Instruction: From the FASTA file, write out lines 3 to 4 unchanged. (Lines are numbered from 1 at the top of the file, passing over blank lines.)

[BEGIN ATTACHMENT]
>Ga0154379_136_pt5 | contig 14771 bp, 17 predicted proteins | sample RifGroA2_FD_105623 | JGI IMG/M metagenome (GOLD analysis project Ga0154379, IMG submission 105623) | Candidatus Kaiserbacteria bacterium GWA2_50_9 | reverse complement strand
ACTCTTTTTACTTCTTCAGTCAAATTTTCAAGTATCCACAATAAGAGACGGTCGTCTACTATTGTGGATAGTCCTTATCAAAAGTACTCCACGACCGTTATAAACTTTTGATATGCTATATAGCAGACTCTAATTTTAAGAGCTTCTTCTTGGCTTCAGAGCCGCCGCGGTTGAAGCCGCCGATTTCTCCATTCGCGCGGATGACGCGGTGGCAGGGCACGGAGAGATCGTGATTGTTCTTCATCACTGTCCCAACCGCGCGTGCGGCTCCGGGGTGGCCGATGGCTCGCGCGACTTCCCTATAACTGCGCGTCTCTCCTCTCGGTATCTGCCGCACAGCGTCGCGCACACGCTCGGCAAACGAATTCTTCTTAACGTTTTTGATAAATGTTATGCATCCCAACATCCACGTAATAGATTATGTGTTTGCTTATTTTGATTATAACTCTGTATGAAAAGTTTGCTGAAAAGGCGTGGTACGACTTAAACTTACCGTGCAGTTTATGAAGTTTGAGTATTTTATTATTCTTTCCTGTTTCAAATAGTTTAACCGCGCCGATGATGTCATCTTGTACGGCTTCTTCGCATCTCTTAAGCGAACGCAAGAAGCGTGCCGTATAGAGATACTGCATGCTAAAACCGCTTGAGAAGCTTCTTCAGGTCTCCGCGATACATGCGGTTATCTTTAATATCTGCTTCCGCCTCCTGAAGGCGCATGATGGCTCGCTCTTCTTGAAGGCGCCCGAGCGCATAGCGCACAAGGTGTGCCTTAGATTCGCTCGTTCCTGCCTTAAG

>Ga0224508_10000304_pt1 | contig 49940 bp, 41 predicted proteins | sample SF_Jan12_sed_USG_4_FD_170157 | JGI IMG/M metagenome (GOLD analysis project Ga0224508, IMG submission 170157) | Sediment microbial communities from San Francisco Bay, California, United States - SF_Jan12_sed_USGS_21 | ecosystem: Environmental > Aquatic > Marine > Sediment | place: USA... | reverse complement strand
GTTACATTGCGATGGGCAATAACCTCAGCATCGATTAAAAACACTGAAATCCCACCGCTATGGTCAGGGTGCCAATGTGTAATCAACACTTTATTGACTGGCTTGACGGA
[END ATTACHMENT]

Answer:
>Ga0224508_10000304_pt1 | contig 49940 bp, 41 predicted proteins | sample SF_Jan12_sed_USG_4_FD_170157 | JGI IMG/M metagenome (GOLD analysis project Ga0224508, IMG submission 170157) | Sediment microbial communities from San Francisco Bay, California, United States - SF_Jan12_sed_USGS_21 | ecosystem: Environmental > Aquatic > Marine > Sediment | place: USA... | reverse complement strand
GTTACATTGCGATGGGCAATAACCTCAGCATCGATTAAAAACACTGAAATCCCACCGCTATGGTCAGGGTGCCAATGTGTAATCAACACTTTATTGACTGGCTTGACGGA